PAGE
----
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Discussion Starter #1
Have any of you rolled your yak or been tossed off?

I'm getting ready this summer to go a mile or 2 out on lake michigan for the salmon. And I asked my wife if she'd think her cousins would be ok with me putting the yak in the pool to practice re-entry. I'd rather know how and have done it than wait for that "worst case" scenario in cold water.

Is this stupid haha?
 

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Master of Disaster
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It is recommended! We often suggest practicing flipping and re-entry excercises for yakkers. I have never been thrown off any further than at the beachhead, but you never know what can happen, especially on long trips. So our motto has always been "be prepared" and "practice, practice, practice"!
 

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That is smart to practice. But a better practice is fine some rough water to practice in as from what I've heard the Great Lakes can get rough in a hurry. Be prepared for all conditions you my encounter is the best advise i can give.
 

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Red Solo Kayak
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Ive always taught people to recover themselves w/o assistance before they venture out into deeper/rougher waters. There are those who have and those who will flip its just a matter of time. Just be sure to wear your PDFs and eat your wheaties, this time of year the water is cold and you wanna get out of the water asap.
 

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I've flipped before and fortunately was shallow enough that I didnt have trouble righting my kayak. Definitely practice in the pool so you know the best way to do it in case you flip out deep. the GCKFA has a video showing good methods of reentry. I'd recommend checking those videos out, they should be posted on here somewhere
 

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The Tourist
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i've jumped off my yaks plenty of times off shore and getting back on was a breeze. only time i've been tossed was in the surf.

one recommendation; NEVER tether yourself to your yak. saw a guy do that in La Jolla and he got tossed and pulled around.
 

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Ive been tossed several times. The first time i didn't have my life jacket on. ALWAYS ,ALWAYS, ALWAYS were your life preserver. It was hell to get back in mine. Thought i was a goner. Good idea with the pool.

Scott
 

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You might want to "Google" information about the following:

Waterbug's "Self Rescue Ladder" and Righting Aid
Sit on Top Kayaks / Personal Watercraft / Small Inflateables

I added one of these to my Safety Gear for my Hobie PA12.....
 

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I fell out of my outback last February out at garçon point trying to stand up. I had a PFD on and amazed myself how fast I got back in the yak. Water was cold! Lost a nice pair of oakley sunglasses but lesson learned for sure.
 

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That is how my brother-in-law and I learned how to get back on into our yaks. We put them in the pool at my mother-in- law's house. We both dumped the kayak about 3-4 times each, and after the second time it was pretty easy to get back on them. This might be a small advice, but when I went to NSWC, something that I learned, every time a boat was dumped, was to stay in the middle of the boat when you are try to get back on. That is what I did on my kayak. I just pulled myself up, lay across the middle, and sit down.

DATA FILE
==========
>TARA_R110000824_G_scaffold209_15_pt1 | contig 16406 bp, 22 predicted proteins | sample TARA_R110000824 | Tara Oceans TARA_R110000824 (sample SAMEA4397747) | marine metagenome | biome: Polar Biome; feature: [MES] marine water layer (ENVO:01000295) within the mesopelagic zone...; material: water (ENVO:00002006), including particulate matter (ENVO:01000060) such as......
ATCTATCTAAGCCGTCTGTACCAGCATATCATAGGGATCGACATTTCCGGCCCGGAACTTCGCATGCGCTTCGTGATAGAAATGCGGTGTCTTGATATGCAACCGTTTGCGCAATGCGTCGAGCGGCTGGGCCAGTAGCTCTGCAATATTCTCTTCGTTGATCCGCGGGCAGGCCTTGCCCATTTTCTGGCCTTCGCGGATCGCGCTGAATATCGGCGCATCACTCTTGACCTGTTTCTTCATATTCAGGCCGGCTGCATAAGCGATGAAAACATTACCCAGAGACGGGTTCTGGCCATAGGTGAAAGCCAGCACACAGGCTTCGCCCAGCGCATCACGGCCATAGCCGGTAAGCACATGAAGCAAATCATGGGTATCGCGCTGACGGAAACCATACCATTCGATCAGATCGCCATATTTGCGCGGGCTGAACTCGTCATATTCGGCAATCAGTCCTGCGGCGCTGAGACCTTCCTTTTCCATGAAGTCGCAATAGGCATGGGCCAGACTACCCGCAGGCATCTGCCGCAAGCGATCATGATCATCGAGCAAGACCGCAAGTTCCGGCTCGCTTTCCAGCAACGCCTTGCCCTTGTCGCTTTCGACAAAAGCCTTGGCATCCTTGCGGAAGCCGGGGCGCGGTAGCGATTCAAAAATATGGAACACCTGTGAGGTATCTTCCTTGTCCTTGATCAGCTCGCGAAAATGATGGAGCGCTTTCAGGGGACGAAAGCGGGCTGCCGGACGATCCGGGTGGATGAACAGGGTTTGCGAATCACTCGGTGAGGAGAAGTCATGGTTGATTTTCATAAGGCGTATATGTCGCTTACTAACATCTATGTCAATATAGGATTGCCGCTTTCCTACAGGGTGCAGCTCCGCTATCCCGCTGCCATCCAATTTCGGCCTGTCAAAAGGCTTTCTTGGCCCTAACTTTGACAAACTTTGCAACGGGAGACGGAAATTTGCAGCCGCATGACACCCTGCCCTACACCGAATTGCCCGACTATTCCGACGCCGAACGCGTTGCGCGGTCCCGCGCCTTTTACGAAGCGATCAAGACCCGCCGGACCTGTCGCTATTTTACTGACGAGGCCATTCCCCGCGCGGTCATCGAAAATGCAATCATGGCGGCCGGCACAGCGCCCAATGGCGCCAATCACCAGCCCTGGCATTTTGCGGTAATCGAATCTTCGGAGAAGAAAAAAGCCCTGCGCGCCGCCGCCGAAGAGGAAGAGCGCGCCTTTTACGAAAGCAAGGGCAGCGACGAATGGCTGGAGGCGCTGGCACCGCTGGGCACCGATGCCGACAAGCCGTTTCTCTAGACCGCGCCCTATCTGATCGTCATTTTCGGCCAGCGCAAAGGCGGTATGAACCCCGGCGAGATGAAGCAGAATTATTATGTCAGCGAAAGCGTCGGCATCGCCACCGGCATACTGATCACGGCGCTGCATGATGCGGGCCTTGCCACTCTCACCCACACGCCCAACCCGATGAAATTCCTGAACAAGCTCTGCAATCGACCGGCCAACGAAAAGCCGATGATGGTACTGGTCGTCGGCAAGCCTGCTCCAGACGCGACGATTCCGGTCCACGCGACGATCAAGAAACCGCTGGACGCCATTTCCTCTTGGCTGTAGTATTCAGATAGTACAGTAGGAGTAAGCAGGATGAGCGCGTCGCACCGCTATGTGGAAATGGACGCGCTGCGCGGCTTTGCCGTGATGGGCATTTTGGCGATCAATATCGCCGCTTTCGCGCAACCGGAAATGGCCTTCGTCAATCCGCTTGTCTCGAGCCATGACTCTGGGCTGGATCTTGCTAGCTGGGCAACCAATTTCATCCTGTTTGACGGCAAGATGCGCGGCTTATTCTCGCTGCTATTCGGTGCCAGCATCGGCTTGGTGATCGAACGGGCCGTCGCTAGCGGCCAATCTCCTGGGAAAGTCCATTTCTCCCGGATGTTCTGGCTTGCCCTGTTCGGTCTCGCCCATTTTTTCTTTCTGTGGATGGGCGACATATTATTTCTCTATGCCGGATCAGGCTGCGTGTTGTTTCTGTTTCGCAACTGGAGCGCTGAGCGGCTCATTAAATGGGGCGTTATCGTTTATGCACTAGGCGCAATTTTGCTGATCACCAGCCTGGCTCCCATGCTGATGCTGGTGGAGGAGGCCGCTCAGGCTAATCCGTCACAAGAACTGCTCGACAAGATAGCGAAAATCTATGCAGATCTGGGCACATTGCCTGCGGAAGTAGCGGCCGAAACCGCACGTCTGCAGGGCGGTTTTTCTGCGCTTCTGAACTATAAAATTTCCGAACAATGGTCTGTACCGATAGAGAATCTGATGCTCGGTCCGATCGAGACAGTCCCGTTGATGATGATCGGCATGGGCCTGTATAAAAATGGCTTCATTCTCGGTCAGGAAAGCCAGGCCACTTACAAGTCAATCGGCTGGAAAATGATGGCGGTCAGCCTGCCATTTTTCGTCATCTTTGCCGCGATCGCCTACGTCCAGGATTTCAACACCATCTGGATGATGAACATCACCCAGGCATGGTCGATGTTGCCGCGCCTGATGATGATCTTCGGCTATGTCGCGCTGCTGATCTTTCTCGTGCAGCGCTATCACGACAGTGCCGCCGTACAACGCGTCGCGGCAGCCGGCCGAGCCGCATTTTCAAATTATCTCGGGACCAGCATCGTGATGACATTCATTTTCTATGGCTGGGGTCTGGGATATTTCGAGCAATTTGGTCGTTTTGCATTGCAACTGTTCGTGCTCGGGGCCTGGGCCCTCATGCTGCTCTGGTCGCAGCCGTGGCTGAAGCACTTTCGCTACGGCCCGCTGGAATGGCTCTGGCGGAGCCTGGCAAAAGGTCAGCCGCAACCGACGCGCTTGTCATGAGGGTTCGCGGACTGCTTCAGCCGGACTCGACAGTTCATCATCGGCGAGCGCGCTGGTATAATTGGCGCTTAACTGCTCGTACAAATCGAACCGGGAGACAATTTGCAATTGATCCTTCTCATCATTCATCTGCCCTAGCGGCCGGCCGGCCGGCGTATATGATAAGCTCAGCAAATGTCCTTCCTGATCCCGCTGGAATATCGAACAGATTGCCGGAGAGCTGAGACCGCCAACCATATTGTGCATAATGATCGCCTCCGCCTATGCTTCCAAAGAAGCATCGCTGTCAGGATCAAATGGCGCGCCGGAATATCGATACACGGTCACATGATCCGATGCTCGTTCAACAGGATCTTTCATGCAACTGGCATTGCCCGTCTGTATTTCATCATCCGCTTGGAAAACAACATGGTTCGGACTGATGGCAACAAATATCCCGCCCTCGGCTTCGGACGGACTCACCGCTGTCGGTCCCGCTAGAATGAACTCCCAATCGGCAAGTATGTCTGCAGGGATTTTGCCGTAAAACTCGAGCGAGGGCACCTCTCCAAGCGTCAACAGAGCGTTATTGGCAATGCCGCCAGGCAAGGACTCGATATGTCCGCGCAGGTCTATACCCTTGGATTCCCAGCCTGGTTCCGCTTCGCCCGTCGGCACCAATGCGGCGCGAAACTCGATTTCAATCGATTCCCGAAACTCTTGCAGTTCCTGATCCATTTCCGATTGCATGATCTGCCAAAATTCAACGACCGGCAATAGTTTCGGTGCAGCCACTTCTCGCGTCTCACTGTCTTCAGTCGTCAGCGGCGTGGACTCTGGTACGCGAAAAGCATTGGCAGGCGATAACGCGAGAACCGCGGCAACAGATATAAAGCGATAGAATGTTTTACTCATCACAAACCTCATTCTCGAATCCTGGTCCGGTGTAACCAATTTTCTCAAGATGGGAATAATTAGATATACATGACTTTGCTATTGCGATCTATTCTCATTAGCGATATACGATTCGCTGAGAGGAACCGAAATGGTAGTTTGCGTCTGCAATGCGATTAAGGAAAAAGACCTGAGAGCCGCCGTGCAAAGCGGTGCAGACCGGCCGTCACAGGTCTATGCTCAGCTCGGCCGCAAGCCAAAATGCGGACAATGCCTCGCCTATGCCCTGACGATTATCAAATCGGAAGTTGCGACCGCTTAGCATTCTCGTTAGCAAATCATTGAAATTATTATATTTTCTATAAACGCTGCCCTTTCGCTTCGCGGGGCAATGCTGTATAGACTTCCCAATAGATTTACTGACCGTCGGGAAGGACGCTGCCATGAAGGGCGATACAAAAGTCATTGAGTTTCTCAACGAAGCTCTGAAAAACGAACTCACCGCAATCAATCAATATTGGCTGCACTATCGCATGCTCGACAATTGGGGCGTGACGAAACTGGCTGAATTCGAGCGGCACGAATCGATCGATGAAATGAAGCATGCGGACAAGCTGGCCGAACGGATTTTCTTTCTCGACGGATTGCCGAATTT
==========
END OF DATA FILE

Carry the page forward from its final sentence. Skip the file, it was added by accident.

Have fun, good luck!
 

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Have come out to swim, and also have rolled while helping a friend untangle lines when he had 2 fish going at once. Don't forget you'll have rods and tackle boxes, etc coming out of the boat. I tether everything, but once righting the yak, I put everything back in its place before crawling back in so I don't end up with lures hooked into me while trying to board. I reach across the yak to the opposite handle and pull my belly across the yak, then roll over into the seat.
 

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Got tossed out of my Scrambler in the Pcola pass. Best way to flip it was from the rear of the kayak and roll it over. Trying to push it over was much harder. Getting in is easy with practice. Reach over and pull yourself up on your belly. Then you can wiggle back into the seat. Takes just a second to get bak in.
 

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Discussion Starter #16
Great stuff here. I like the idea of trying in the shallows. Once it warms up a bit I think i'll give it a go!
 

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My bro got flipped vertically out of his kayak. Got hooked in the foot by one of his rods, lost $1500 worth of stuff and could have been seriously injured if the kayak had come back down on his head. Thankfully he wasn't alone and ended up being okay. If you're wanting to be as safe as you can, I would highly recommend not fishing out on a kayak without someone else around. My $.02
 

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Big Dog
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Definitely get that practice flipping the yak. My first outing on mine was on one of the local rivers and when I did I started panicking because I didn't practice flipping it. And I had no idea what to do.
 

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Way easier to reach across the yak and roll it.
As far as surviving and reentry, there is no greater authority than BigRed38.
 
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